I am fortunate to have been taught urban design by an unusually articulate professor, Barry Maitland: Cambridge educated; now making a buck as a novelist; all round great guy. I hope I can do justice to the lectures he gave us, with this Reader’s Digest summary of the field. I am giving this background because I know many people with an interest in bicycle transit, are dilettante urban design theorists, sometimes holding onto received views they would be better off understanding in context. Let’s bring you guys up to speed, and into informed discussions.
Urban Design emerged as a field of endeavor during the 1960s, because architects saw they were building very rational buildings, that unfortunately were coming together as silly cities. A modernist H-block is a marvelous thing. Not a square inch of space goes to waste. But a whole wasteland results, if you use H-blocks to build a housing estate.
A consensus emerged among architects, trying at the time to assume a few duties from planners, that new towns needed “urban design proposals”. These would be master plans, but in 3-D, and showing the profiles of buildings. The detailed building designs would be done later, by architects commissioned to work at the level of individual building commissions. The idea was to ensure individual buildings—that urban designers hoped would be pressed shoulder-to-shoulder the way buildings are in European old-towns—would all come together in such a way as to create wholes that were more than just the sum of their parts. Giving legible form to the space between buildings was paramount. SLOAP (space left over after planning), would be the trace of bad urban design.
A voice looming large at the time was that of Jane Jacobs. She had everyone desperate not to design indefensible space, i.e., space not lovingly watched over 24/7 by people who would intervene on any behaviour eroding their neighborhoods. If light industry, offices, retail, schools, houses and everything else could be evenly mixed like a stew (no more zoning) and if the urban fabric were low and dense to keep all eyes on the street, then crime and alienation would not have a chance. Every yuppie raising their kids in the city these days, and helping out at the neighborhood garden, and demonstratively bringing their shopping home on a bike, is living the Jane Jacobs dream.
But here’s the rub: yuppies—and I am one of them—prefer to live our Jane Jacobs dream in parts of our cities that predate her book (The Death and Life of Great American Cities, 1961). We prefer to cram into the pre-war neighborhoods she admired, than the renewed districts so carefully planned by her followers. There is actually more cred moving into the very estates Jacobs derided (of the 50s and 60s) and getting actively involved in community building initiatives, than moving into an area built since the rise of urban design. Though we are heirs to urban design doctrine, we poo poo projects of the development booms that took place in 1980s and 2000s, that were designed by people who understood Jacobs, Rowe, Cullen, Lynch, Krier, Rossi, etc.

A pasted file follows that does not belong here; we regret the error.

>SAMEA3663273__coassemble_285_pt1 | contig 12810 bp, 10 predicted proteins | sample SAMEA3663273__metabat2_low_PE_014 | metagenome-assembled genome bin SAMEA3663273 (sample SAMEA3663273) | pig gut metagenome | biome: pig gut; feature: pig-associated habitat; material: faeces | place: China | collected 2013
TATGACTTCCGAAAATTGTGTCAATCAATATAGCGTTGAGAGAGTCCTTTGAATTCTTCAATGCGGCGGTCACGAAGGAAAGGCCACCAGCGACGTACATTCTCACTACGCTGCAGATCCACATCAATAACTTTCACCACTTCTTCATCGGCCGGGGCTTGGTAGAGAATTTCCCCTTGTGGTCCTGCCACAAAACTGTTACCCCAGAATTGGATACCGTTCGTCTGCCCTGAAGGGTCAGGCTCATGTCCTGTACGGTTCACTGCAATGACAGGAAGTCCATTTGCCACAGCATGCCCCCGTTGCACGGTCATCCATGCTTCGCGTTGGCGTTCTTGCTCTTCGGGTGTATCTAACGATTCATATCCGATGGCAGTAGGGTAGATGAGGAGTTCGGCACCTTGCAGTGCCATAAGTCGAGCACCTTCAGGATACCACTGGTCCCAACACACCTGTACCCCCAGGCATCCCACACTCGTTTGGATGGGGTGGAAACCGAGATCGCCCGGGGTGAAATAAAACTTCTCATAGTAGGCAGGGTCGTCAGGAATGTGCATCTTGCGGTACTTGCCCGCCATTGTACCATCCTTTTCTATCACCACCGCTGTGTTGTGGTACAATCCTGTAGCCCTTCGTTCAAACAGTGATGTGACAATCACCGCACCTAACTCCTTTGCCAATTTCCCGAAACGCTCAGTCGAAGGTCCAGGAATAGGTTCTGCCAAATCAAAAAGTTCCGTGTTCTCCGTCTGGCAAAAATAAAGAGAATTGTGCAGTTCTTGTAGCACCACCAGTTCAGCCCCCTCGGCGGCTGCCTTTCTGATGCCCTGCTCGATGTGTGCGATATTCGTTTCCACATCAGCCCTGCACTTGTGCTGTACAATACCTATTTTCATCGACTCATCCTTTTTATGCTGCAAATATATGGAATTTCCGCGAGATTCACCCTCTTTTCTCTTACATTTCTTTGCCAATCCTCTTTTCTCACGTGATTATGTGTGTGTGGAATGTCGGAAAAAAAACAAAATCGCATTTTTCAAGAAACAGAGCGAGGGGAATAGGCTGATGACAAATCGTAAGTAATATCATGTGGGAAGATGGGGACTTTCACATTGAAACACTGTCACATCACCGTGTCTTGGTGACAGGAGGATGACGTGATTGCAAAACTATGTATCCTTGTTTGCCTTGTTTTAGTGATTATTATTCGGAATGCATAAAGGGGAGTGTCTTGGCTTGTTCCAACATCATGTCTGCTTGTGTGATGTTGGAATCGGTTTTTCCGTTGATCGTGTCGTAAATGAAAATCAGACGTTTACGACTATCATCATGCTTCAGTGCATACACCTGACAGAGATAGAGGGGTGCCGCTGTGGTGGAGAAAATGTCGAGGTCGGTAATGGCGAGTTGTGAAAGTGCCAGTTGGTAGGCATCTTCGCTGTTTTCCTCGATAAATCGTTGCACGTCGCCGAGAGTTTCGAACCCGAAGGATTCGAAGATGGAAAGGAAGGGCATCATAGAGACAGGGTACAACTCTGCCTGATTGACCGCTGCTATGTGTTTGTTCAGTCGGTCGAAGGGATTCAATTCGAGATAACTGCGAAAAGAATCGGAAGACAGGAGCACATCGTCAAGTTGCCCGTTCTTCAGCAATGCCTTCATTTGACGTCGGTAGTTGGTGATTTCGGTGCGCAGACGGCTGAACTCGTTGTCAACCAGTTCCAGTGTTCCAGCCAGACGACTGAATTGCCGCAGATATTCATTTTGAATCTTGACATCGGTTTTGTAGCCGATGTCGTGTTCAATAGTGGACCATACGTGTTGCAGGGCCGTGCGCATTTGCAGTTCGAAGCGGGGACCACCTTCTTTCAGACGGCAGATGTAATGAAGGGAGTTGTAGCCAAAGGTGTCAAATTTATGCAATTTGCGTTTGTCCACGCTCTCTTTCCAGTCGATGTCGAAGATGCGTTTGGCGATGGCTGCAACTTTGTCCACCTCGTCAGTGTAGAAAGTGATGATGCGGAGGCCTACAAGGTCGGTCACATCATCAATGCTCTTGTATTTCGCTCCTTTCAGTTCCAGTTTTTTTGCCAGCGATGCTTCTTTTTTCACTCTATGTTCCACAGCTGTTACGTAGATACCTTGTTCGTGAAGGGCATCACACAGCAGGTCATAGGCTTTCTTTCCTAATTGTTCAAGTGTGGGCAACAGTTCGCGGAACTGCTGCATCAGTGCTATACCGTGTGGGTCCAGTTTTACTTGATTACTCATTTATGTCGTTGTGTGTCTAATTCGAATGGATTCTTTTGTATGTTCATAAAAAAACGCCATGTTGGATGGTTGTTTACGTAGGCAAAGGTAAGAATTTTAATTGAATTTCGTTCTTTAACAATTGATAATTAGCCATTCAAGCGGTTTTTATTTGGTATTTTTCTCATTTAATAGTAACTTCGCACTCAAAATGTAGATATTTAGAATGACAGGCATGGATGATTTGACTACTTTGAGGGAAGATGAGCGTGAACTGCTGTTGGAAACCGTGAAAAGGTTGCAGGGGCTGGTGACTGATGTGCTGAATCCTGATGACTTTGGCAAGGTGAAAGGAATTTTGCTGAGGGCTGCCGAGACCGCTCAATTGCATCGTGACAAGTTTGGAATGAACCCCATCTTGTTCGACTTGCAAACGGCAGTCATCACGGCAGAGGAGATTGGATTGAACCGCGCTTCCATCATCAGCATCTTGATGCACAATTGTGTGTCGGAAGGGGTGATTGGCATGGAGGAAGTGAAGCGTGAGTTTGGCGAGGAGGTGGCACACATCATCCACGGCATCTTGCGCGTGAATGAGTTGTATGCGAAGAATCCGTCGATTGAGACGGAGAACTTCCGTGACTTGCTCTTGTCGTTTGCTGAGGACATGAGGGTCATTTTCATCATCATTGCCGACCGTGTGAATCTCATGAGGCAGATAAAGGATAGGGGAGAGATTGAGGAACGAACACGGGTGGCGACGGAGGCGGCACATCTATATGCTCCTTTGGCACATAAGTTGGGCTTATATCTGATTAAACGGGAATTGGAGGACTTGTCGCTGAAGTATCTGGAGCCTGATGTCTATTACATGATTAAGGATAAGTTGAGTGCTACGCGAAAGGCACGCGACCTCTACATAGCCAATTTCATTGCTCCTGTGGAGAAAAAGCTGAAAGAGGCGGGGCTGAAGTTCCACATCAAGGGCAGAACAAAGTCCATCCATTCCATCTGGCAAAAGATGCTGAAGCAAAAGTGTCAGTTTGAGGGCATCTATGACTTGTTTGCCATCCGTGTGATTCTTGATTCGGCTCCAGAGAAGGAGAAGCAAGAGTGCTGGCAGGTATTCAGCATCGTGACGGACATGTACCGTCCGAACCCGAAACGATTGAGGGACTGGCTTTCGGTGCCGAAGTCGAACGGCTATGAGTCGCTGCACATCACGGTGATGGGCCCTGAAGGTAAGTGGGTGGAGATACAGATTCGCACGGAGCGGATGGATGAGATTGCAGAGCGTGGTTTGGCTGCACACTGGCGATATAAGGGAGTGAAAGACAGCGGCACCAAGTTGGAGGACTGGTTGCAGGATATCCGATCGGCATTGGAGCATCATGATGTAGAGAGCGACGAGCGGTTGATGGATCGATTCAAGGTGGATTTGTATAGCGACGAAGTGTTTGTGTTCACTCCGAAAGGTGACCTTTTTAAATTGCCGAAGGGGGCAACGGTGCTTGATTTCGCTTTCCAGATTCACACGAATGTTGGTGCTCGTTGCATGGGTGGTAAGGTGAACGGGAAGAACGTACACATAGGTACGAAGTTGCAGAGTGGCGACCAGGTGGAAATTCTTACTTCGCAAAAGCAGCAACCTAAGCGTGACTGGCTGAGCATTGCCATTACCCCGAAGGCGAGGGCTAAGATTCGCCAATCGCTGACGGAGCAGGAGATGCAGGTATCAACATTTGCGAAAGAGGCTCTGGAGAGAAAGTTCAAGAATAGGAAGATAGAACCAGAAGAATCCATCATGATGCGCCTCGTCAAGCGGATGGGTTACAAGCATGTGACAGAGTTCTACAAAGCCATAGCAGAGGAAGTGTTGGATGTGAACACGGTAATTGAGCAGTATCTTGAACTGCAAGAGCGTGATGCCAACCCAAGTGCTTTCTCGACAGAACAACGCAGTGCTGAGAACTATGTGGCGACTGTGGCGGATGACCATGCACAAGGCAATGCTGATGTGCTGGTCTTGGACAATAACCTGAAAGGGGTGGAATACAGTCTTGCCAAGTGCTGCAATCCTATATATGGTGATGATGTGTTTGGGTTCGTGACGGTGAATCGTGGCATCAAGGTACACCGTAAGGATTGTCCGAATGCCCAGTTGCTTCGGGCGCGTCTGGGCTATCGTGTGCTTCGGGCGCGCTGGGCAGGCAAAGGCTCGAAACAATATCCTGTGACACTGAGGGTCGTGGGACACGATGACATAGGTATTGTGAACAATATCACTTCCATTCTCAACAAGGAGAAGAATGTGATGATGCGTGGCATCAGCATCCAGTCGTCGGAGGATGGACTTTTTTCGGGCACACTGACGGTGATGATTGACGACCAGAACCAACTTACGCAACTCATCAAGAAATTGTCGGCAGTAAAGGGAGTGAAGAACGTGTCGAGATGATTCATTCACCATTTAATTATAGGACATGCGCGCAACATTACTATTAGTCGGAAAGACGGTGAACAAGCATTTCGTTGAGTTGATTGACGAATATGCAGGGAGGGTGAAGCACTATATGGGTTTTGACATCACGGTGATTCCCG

A classic urban design proposal was drawn up for my city, Newcastle, Australia. It was mulled over during the growth times of the 1980s, but not accepted as an official blueprint for development until the recession of the early 1990s. It anticipated a quasi Parisian streetscape, with individual developments, creating a unified whole. But what happened to that plan? It was quietly buried, to allow the land to be sold off in much larger parcels, to developers more interested in smart high yielding buildings, than smart ways to put buildings together. The building boom of the 2000s, saw the construction of free-standing buildings, looking nothing like the intimate ones the master plan promised.
Similar stories can be told of urban design failing all over the world. Unlike most yuppies though, I don’t see a problem. The new towns with their big freestanding buildings, that were built on former industrial land during the 2000s, while they lack pedestrian life on the ground, are actually pretty good places to cycle. Most were planned around promenades and walking trails of some kind.
Also, the paranoia driving the low-rise/high-coverage doctrines espoused by urban designers, only really apply in cities with nothing aside from pedestrians and drivers. If you added lots of cyclists into the mix, these new towns would be less forboding. Cyclists are insinuated in street life, just as pedestrians are, yet we can zip around the way cars do. We provide an omniscient presence. Cars zip around, but provide little solace, because it is more natural for drivers to keep going than get involved. I’m not saying all cyclists are great Samaritans, like London’s Mayor Boris Johnson who stopped pedaling to save a woman being bashed up by “oiks” (click here for that story). But most cyclists would at least stop and bare witness, or at the very least call the cops.
Urban design doctrines arose to mitigate deficiencies of the body, in the city, without a bike. That discipline’s failings were a great loss for people who have not yet integrated bikes into their lives. But for those of us who have taken to bikes, a kind of city that made profits for developers, could profit us likewise. The fruits of diluted urban design schemes, aren’t really so sour.